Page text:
739 F.3d 354 | 7th Cir. | 2014

CUDAHY, Circuit Judge.

This case is about two interrelated companies that challenge the application of successor liability under ERISA, pursuant to a Rule 25(c) motion that substituted the companies as judgment debtors, without an evidentiary hearing. On appeal, RWI *356and JV challenge (1) whether the district court properly applied the multifactor ERISA successorship test to find that an “interest” had been transferred within the meaning of Fed.R.Civ.P. 25(c); and (2) whether the district court’s resolution of the 25(c) substitution without an evidentia-ry hearing was proper. We now affirm.


The predecessor business entity, Alpine Irrigation Company (Alpine), was a residential irrigation business owned by Robert Zeh (Robert) from 1961 until it closed in 2009. In the years preceding its closing, Alpine was in arrears on pension fund payments to the Chicago Journeyman Plumbers Union (the Union). After a Joint Arbitration Board awarded it $56,269.97, the Union filed suit to compel the award under both the Labor Management Relations Act of 1947 (LMRA), 29 U.S.C. § 185, and the Employee Retirement Security Act of 1974 (ERISA), 29 U.S.C. §§ 1132(e)(1). In order to enforce the judgment against Alpine, the Union’s trustee James Sullivan sought citations to discover Alpine’s assets.

The discovery citations proved fruitful. During his deposition, Robert admitted that his son, Jeffery Zeh (Jeffery), knew more about Alpine’s assets and operations than Robert. Jeffery was then deposed and revealed his sole ownership of two companies that were established contemporaneously with Alpine’s closing, Running Waters Irrigation, Inc. (RWI) and JV Equipment Leasing, LLC (JV) (collectively the Appellants). RWI primarily services, but occasionally installs, lawn irrigation systems. JV’s sole business is leasing to RWI six pieces of equipment, which it purchased from Alpine. The remainder of Alpine’s unsold equipment remains on RWI’s property.

Alpine and RWI share a number of undisputed similarities: RWI operates out of Jeffery’s home, Alpine’s prior business address; RWI utilizes Alpine’s office and storage space; all but one of RWI’s employees worked for Alpine; and finally, with very few exceptions, RWI relies on Alpine’s customer list to service Alpine’s past customers. Almost all of RWI’s customers are former Alpine customers.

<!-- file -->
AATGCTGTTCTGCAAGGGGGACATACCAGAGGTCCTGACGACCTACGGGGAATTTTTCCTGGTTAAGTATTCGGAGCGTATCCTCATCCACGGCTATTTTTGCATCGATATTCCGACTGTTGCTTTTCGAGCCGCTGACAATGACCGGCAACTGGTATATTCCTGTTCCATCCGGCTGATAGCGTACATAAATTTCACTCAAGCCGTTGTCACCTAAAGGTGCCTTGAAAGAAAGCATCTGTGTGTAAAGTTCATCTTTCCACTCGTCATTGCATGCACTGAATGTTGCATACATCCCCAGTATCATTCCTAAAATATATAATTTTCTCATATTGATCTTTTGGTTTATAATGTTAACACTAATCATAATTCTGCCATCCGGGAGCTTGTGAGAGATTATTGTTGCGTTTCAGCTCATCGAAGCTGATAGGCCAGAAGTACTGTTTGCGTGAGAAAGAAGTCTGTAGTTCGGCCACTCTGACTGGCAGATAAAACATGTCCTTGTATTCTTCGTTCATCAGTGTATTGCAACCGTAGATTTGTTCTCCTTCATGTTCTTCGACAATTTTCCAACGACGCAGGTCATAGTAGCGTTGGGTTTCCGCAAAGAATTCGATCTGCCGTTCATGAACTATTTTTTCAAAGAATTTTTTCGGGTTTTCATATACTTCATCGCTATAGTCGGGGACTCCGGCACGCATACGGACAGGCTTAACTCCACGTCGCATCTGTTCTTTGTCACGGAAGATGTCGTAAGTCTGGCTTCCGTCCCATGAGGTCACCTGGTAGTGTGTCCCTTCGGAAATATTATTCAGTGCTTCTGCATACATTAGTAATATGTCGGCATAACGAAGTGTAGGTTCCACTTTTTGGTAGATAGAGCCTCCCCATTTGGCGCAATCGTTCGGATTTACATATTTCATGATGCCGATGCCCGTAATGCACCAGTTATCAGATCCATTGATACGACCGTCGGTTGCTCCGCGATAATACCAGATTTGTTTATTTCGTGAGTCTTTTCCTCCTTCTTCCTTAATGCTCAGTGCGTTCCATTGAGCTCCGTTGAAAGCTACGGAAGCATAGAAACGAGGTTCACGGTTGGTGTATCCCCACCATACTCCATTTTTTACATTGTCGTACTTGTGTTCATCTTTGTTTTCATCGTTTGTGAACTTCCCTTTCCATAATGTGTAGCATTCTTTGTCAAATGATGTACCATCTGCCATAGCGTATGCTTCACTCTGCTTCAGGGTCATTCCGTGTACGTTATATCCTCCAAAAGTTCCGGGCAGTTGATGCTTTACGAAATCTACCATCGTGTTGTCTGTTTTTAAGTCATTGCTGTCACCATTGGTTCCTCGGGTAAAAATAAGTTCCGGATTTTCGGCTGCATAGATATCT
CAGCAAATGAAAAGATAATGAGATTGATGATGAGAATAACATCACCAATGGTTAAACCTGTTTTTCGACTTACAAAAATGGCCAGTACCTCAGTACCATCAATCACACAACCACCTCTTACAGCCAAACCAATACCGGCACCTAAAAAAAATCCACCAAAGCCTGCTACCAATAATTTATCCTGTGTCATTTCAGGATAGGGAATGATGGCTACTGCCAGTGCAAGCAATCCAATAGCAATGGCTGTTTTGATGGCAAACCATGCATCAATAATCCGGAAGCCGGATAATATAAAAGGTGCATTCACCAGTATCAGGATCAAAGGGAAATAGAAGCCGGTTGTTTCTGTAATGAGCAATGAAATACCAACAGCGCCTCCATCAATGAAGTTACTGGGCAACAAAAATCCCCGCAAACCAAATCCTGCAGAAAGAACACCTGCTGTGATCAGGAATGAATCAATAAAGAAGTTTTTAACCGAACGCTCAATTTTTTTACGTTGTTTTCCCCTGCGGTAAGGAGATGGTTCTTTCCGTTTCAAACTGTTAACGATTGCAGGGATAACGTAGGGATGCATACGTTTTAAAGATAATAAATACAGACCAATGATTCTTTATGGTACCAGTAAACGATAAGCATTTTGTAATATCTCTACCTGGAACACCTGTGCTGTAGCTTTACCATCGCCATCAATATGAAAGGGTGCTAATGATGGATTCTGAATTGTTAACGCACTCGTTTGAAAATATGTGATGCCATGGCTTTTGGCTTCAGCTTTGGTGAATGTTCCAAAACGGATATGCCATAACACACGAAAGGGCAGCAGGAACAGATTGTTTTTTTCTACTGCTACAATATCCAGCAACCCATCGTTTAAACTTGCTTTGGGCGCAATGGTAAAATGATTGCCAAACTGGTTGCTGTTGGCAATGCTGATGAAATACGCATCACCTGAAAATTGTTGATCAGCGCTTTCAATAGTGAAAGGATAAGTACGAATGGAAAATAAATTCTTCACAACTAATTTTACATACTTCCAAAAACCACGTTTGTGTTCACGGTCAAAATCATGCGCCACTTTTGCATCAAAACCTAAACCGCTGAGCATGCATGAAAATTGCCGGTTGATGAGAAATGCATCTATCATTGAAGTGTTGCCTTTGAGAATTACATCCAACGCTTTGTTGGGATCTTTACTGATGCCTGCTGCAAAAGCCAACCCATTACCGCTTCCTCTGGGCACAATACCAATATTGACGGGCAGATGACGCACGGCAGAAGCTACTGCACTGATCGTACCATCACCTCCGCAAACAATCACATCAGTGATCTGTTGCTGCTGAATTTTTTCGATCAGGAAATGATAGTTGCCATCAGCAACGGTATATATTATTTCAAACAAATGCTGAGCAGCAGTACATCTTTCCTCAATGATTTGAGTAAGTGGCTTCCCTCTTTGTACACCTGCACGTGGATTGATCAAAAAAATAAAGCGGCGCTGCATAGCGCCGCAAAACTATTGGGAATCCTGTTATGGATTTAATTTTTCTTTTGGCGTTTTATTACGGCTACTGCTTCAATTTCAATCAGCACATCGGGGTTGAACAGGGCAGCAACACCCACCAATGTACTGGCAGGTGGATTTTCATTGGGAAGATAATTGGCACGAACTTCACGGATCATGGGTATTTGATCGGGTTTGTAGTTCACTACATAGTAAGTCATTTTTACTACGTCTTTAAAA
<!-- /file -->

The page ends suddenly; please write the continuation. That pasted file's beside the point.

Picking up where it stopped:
For these reasons, Sullivan moved to impose judgment against RWI and JV as successors. When the magistrate judge denied the motion for lack of a procedural mechanism through which to substitute the parties, Sullivan filed a motion under Federal Rule of Civil Procedure 25(c). In his Second Report and Recommendation (Second R & R), the magistrate judge determined that the Appellants were successors under ERISA and that Rule 25(c) provided an appropriate procedure to enable the substitution of the Appellants for Alpine. The district court adopted the Second R & R and granted Sullivan’s motion to substitute. The court determined that the Appellants’ objections to the Second R & R failed to successfully rebut the magistrate judge’s key findings that: Jeffery exercised control over all entities; RWI hired five out of six former Alpine employees; all entities operated out of Jeffery’s house; there was substantial overlap in customer lists; and, the timing of Alpine’s closure and RWI’s incorporation suggested its intention to take over Alpine’s operations.

On appeal, the Appellants assert that the district court’s factual findings fell short of satisfying ERISA’s successorship test. The Appellants specifically refute that Jeffery ever had notice of Alpine’s liability and reject factual findings contributing to the substantial continuity determination. The Appellants also assert that they were denied Due Process because the Rule 25(c) *357motion was granted without a full eviden-tiary hearing.